Sermon, May 31, 2015
First United Church Bloomington
?Don?t Scare me, Love Me!?
This sermon begins with a warning. I am part of a seminar class of preacher-types and church leaders. The seminar is sponsored by Hoosier Interfaith Power and Light and the Louisville Presbyterian Seminary. It is an attempt to get preachers, church leaders and, as a result, congregants to be as fully informed as possible about climate change. It is further an attempt to give us a push to be leaders and active participants in what it means to be part of a world in which there are slow but significant changes in our environment and lifestyles and in life itself because of global warming and climate change.
First, let me tell you that this one sermon?asked of me as a result of being in this seminar?is not due until the last Sunday in August. I don?t live by deadlines. I am married to someone who is. I got to know Lynn in graduate school over a quarter century ago. I remember her having a paper that had to be in the professor?s hand by, let?s say, 10 a.m. on a certain day. She was running the paper off on her printer at 9:50 a.m. when the printer stopped working. While I was working on her printer, she was running across the street to the school turning in the pages that were printed. After 25-plus years she is still thriving in the midst of deadlines.?? I may preach variants of this sermon twenty times between now and the end of August in a hope to get it right. That?s the warning.
Last week on a Facebook post by our former associate pastor, Caela Wood, she announced to her congregation in Manhattan, Kansas that she was going to do a sermon series on the Book of Revelation. Our own Leah Mullins commented on the post saying, ?Oh, I wish Jack would do that.?
Through the accumulating years of my professional life I have preached on the Book of Revelation in quite dismissive ways. Throughout the history of the formation of the Christian canon of books, our Bible, there have been many attempts to rid ourselves of the book completely. Alas, we are stuck with it.
The Book of Revelation was written purposefully using coded language to avoid the Roman government from knowing that early Christians thought the Roman Empire was the Devil incarnate, pure evil. Further, the early Christians who gave birth to the Book of Revelation were preaching disloyalty to the Roman governmental structure; they were also sure that Jesus was going to come back, any day now, and end Roman rule, establishing, finally, God?s rule, when Christians would then be seen as shining examples of how God intends the world to be run. The book is, in its primal essence, political treason and thus it was written to be nearly impossible to understand except by those who had the inside secrets.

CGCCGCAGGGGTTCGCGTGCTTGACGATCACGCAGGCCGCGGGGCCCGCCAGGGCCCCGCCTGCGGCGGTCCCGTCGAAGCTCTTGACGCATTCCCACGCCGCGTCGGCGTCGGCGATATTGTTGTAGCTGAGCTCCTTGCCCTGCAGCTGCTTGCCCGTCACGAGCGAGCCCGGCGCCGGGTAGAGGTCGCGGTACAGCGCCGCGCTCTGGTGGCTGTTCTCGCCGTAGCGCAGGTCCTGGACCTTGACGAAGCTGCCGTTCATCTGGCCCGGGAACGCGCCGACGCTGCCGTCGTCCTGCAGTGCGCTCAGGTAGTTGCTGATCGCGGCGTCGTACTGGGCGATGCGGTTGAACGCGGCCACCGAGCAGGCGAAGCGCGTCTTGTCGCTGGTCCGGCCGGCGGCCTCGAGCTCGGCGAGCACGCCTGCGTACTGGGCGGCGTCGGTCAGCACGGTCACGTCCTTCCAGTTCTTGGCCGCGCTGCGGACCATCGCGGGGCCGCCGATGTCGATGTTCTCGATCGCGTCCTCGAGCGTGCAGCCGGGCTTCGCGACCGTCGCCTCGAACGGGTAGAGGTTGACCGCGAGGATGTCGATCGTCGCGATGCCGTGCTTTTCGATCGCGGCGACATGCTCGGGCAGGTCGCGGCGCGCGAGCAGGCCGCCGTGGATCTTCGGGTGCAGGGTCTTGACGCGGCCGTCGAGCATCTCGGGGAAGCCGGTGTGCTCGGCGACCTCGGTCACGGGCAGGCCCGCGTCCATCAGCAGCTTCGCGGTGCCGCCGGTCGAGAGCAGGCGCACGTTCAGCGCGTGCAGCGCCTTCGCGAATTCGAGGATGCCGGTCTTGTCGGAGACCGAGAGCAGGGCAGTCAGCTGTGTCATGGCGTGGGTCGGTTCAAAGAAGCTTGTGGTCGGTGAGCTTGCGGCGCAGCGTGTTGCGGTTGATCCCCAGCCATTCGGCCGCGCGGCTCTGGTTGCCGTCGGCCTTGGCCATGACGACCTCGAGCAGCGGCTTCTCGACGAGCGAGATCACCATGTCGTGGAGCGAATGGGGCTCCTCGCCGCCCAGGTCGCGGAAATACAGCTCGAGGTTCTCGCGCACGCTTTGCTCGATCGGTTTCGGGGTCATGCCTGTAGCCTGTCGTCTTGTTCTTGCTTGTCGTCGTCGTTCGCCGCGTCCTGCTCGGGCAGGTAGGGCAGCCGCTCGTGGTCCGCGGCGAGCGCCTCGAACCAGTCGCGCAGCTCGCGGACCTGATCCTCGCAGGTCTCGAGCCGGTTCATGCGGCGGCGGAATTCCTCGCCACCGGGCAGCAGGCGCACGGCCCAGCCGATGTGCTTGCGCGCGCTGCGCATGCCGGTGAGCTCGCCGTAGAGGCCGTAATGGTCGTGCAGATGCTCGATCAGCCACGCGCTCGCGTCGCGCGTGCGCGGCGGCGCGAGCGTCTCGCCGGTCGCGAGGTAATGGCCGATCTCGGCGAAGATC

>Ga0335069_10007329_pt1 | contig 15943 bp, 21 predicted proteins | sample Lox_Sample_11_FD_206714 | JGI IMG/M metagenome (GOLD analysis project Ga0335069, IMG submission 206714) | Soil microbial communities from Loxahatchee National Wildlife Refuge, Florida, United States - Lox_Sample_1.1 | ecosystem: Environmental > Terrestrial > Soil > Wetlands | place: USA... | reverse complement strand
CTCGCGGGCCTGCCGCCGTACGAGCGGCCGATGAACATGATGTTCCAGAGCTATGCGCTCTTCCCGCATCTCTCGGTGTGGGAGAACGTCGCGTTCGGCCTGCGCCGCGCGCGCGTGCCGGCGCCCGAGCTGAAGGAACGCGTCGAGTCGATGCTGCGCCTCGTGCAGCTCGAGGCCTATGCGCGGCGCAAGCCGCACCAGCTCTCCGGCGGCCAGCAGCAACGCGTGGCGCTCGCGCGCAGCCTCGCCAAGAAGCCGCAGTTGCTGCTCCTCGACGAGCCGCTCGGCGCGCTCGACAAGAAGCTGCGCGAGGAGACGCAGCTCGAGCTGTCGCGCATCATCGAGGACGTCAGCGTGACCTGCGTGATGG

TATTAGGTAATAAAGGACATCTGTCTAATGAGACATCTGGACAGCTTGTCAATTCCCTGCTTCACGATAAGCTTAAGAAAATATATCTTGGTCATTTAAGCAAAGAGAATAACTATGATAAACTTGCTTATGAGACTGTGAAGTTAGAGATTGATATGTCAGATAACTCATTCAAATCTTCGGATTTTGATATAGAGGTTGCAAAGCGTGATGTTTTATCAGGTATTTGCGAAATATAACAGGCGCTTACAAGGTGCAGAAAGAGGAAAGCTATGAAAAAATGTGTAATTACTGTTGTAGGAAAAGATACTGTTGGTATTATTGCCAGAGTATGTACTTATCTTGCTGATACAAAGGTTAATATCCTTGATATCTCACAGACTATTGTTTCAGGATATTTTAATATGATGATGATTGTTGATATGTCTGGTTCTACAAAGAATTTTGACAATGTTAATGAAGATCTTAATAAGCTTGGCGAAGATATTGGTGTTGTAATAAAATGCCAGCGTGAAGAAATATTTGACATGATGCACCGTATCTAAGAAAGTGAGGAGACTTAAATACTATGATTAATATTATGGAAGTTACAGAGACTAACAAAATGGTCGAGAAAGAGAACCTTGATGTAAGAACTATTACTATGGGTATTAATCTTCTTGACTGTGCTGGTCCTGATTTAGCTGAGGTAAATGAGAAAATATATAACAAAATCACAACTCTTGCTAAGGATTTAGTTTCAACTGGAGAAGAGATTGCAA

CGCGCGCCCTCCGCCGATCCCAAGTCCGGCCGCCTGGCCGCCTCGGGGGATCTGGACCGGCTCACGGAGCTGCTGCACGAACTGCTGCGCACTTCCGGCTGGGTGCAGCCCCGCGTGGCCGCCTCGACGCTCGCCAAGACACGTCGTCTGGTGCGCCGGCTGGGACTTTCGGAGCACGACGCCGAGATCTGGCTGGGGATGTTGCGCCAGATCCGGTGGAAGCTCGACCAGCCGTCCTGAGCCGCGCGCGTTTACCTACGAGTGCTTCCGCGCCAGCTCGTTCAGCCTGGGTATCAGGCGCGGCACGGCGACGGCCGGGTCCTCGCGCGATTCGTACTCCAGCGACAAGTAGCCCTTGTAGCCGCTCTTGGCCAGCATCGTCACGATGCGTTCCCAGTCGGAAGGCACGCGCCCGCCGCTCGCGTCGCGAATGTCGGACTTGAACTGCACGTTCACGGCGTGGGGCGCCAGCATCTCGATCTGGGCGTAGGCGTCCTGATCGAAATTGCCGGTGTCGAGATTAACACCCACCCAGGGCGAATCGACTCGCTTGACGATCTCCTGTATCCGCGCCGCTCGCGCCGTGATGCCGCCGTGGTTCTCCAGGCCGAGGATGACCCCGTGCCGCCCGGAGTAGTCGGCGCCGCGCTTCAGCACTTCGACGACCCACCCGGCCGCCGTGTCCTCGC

Christianity has long been subject, for good reason, to end-of-the-world-as-we-know-it preaching. Conservative, fundamentalist Christianity has seen it as God finally rewarding the good and punishing the bad. The punishing the bad is often made extremely graphic and horrible beyond belief. Those conservative fundamentalist Christians have said that this should scare the hell out those of us who are not pure like they are and we will be motivated to change and find salvation.
Many of us were scared as children! I?m not scared anymore. In fact as an adult I find conservative Christianity?s espousal of God as an abusive punishing tyrant antithetical to my understanding of God as love, as healing, as justice, mercy and kindness.
The traditional story as told by Christian fundamentalists is best understood in that context of the story of the boy who cried wolf so many times that finally when he was in the clutches of an actual wolf, no one bothered to respond to his cries that he was in real danger. I don?t think God is a source of danger to anyone unless one experiences being loved deeply, intimately and fully as dangerous. I do think and believe that such love calls upon us to do things wherein we might experience danger. But never is God one whose desire is for us to be in danger. Danger is not ever an end unto itself. God is not ever dangerous to anyone. Period. No add-ons.
There are people who tell me that what they enjoy in my sermons is my saying something that they are sure will cause me to be struck dead by lighting. I suspect in a greater sense, what those folks are telling me is it is better for Jack to be struck down for saying something than for it to happen to them. So, though several of you think the same things, you want me to take the risk for it. Nice!
So, here comes today?s costly nugget that might get me killed. Jesus believed that the end of life, as it was on this planet, was coming soon, that God was finally going to close down all evil and set in place God?s kingdom, God?s reign on earth as it is in heaven. Jesus was wrong on that one. Jesus lived and was killed and, if you will, nothing changed in the manner of which Jesus taught. Life kept right on going and the Romans just kept right on oppressing through an endless stream of governments and tyrants.
Now, some might argue that it wasn?t Jesus that was wrong, it was how people remembered Jesus that was out of step. Sadly, Jesus? assumptions about the coming apocalypse were so strong that we have not been able to rid Christianity of end times theology, mainly because it was part of what Jesus taught; we ended up with the Book of Revelation, which became known by many as Holy Scripture.
What I think many in the early church and those early disciples then and after did come to discover was that it is our responsibility to make life, our lives, the lives of others, governmentally, nationally and internationally; we are the ones who must make life fair, just and livable for all on earth just as it is in God?s presence in heaven. God cannot do what we ourselves must do. It is not that God won?t, it is that God can?t and we must, if it is to happen at all.
This is the place, the crucial junction spot that all people of any faith system or religion, must cross over in regard to climate change. If God is in control then it doesn?t really make any difference, does it, who does what? If God is in the control then we must just accept the plan of the almighty.